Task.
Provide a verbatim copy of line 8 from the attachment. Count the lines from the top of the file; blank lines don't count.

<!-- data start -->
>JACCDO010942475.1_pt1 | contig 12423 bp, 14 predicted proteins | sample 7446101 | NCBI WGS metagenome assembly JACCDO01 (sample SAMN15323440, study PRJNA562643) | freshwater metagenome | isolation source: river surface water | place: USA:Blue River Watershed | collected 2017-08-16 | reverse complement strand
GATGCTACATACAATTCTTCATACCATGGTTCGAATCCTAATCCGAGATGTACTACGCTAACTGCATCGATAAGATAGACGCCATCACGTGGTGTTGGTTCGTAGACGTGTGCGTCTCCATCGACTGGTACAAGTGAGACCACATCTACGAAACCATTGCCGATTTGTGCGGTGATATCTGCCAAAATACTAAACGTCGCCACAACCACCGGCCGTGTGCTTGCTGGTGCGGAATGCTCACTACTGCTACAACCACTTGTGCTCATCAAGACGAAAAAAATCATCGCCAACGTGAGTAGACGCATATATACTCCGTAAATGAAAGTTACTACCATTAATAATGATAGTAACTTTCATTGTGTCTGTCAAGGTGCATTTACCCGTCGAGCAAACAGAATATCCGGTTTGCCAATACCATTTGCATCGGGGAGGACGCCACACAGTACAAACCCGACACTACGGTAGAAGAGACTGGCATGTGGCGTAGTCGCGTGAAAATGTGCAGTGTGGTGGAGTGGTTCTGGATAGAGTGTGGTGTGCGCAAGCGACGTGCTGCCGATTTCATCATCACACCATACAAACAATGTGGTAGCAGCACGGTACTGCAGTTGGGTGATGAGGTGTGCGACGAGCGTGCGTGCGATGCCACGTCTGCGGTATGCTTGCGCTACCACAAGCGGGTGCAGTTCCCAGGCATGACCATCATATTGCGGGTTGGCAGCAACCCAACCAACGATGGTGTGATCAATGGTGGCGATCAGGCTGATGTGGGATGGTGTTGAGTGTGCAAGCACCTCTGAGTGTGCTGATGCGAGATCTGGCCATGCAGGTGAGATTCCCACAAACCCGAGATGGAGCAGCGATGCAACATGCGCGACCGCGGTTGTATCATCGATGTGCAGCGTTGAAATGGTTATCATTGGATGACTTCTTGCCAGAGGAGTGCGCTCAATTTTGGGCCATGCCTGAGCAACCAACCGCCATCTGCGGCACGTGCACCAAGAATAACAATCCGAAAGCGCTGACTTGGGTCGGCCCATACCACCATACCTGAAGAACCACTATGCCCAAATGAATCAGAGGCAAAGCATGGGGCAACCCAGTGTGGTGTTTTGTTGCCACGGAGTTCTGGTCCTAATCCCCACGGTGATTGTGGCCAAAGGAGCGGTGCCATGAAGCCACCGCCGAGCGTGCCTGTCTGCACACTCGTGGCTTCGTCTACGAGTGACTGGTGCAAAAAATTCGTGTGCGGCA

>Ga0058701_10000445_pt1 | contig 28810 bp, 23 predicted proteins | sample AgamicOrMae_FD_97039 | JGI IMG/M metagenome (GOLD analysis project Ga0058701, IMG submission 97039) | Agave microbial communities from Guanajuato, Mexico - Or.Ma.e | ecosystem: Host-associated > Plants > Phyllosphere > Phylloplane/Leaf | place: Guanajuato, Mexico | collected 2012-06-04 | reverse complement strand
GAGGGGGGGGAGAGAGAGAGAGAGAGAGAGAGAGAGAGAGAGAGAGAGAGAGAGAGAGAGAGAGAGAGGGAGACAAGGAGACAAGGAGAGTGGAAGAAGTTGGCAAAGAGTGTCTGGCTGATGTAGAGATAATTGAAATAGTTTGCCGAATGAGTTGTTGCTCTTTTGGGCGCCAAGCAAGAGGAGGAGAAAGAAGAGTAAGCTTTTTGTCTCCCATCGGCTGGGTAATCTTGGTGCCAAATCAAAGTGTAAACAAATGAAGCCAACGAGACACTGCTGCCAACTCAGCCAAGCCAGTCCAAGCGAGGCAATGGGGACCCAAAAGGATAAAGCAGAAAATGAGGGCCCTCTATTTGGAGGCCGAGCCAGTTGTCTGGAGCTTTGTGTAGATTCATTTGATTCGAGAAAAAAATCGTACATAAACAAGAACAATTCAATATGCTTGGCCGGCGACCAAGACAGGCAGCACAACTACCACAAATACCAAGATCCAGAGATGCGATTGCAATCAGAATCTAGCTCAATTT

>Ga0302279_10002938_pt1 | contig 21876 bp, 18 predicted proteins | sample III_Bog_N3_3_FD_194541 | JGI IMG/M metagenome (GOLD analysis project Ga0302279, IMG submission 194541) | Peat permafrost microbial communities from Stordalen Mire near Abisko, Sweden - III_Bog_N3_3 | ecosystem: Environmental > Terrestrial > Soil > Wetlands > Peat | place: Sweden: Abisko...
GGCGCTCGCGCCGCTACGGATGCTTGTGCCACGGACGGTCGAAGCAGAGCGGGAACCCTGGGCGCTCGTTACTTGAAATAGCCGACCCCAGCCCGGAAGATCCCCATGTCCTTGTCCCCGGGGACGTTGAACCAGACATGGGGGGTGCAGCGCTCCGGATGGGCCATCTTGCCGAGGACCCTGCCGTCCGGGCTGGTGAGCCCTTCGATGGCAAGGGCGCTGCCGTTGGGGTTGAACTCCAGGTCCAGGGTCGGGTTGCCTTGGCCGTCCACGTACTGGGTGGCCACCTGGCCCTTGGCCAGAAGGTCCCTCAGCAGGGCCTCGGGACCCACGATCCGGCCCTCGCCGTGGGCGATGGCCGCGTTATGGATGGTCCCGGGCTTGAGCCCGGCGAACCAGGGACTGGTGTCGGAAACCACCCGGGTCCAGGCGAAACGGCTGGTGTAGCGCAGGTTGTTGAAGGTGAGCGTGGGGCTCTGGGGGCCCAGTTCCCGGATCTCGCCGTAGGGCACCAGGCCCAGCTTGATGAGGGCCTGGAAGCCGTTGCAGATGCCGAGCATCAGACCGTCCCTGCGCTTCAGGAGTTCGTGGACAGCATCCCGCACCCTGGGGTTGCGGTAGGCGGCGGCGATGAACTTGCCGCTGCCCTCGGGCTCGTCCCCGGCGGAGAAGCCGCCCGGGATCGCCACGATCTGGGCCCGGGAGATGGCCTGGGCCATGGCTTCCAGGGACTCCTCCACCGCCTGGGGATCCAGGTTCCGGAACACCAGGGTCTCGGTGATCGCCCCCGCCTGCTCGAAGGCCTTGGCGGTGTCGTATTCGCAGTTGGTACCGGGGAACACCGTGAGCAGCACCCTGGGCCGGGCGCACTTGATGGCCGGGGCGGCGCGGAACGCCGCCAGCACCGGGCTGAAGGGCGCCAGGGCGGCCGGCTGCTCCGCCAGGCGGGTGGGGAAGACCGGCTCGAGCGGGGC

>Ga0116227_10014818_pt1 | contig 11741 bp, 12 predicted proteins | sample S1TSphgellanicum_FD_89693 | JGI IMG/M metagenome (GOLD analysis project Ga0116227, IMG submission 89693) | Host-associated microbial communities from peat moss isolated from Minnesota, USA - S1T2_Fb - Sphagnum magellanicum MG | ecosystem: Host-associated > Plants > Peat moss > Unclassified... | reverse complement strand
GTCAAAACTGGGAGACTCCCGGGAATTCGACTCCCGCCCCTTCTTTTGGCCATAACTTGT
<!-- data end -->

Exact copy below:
GTCAAAACTGGGAGACTCCCGGGAATTCGACTCCCGCCCCTTCTTTTGGCCATAACTTGT